ISSN (Print) - 0012-9976 | ISSN (Online) - 2349-8846

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Pakistan, the Landed State

Politics, Landlords and Islam in Pakistan by Nicolas Martin; Routledge: London & New York, 2016; pp 192, ₹795.

Pakistan has tended to register on the pages of the Western media, and concomitantly in the minds of its average viewers, along two inter-related grooves. It is seen either as a country irrevocably embroiled in so-called Islamic violence of one form or another—be the orchestrators “honour-killers,” Taliban-linked groups, or sectarian outfits. Or as a country enmeshed in violence, to be sure, but with a saving grace: its liberal elites, who are celebrated for challenging the supposed dominance of religious conservatism with their unrivalled tolerance of diversity, their capitalist development and, at times, their support for the Pakistani state’s military offensives and the broader “War on Terror.” So often does reportage reproduce these twin narratives of Islamic violence and its liberal rectification, that they can now be said to constitute tropes in the popular representation of the country.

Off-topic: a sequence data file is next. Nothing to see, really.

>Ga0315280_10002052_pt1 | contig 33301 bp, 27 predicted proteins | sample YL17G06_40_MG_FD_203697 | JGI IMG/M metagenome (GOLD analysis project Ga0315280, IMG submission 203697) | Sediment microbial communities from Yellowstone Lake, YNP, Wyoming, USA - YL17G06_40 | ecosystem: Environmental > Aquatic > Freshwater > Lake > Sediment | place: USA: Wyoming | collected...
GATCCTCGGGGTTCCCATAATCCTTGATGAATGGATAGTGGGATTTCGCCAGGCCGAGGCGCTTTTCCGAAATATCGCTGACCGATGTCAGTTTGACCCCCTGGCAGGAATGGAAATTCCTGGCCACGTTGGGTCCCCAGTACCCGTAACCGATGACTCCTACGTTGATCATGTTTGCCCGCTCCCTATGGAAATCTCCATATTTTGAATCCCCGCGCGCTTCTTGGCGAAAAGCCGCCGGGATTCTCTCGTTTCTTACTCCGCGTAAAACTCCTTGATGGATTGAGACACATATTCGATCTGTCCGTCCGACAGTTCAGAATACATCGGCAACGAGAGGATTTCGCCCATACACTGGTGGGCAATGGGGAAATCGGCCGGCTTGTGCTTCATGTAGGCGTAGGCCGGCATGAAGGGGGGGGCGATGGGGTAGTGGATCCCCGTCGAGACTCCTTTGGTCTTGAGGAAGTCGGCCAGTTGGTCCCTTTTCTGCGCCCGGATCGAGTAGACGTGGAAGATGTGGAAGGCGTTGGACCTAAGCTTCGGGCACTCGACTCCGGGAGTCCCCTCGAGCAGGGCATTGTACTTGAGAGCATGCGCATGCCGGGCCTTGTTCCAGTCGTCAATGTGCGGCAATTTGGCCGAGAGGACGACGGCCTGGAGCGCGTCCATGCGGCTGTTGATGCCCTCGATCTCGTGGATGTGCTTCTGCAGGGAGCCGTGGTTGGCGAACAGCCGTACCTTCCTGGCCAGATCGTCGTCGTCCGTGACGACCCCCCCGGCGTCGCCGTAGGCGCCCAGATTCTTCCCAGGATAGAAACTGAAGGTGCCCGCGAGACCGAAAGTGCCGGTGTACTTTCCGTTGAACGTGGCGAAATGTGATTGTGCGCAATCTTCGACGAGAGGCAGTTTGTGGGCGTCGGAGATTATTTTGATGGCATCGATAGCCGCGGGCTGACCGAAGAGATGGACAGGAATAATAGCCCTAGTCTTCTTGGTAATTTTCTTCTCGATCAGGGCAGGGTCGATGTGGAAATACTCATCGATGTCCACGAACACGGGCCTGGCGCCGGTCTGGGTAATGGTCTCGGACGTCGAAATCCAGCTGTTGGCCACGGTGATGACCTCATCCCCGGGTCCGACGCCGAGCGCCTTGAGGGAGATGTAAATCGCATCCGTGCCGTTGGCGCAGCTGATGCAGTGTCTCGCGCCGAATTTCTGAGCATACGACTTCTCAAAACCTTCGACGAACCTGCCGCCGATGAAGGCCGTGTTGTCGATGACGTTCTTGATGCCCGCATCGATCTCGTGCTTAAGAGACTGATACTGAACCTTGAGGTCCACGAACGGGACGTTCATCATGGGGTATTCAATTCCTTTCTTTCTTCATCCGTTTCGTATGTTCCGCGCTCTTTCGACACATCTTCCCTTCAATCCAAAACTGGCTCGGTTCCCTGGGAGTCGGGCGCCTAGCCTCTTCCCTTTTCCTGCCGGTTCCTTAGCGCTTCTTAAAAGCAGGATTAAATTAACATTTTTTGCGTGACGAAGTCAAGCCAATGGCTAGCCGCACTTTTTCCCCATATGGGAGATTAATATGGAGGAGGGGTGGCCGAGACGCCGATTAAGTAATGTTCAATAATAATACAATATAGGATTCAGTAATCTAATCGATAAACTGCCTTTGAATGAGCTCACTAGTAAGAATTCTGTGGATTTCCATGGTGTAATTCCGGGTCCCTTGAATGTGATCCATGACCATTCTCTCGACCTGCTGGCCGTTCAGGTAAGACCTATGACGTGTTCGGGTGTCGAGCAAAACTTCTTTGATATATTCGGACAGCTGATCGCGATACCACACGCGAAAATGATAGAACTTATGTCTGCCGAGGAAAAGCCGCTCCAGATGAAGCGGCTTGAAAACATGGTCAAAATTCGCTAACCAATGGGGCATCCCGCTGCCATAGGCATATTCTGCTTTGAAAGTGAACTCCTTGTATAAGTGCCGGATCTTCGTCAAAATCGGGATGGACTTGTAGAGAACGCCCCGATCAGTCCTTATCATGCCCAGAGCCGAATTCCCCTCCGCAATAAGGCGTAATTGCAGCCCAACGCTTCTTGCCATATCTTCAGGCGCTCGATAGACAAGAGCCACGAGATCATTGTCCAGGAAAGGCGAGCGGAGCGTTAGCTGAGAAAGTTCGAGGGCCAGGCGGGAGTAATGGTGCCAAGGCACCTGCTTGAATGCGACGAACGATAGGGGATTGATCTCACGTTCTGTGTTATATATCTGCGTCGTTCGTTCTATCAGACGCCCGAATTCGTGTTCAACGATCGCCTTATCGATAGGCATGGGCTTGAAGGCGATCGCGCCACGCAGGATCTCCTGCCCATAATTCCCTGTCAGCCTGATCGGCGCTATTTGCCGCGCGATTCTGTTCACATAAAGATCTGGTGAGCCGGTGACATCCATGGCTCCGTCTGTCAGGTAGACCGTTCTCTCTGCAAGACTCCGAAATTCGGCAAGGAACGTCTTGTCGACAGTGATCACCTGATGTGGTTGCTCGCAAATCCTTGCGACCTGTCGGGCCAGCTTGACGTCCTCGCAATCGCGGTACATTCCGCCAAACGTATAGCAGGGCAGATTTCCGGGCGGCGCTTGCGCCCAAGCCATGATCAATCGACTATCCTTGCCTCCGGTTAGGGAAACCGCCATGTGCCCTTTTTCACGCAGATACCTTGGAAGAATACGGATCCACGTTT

Unsurprisingly, these tropes have not remained within the ambit of journalism. Recent mainstream scholarly work on Pakistan has also been complicit in their reproduction. For instance, Anatol Lieven (2012: 66), in his widely-read Pakistan: A Hard Country, declares Pakistan to be “a highly conservative, archaic, even sometimes quite inert and somnolent mass of different societies.” Stephen Cohen’s (2004) The Idea of Pakistan conjoins similar assessments, with explicit recommendations for the US, in collusion with Pakistan’s pro-Western elites, to heighten its political and economic interventions in the country, no doubt to awaken the rest of this slumbering nation. Invariably, much of this analysis, whether scholarly or journalistic, tends to represent the country as overrun by “mad” fundamentalists and militant Islamists (or more sombrely, by “archaic” and “highly conservative” masses) while prescribing capitalist development, militarism and/or liberal democracy as the antidote.

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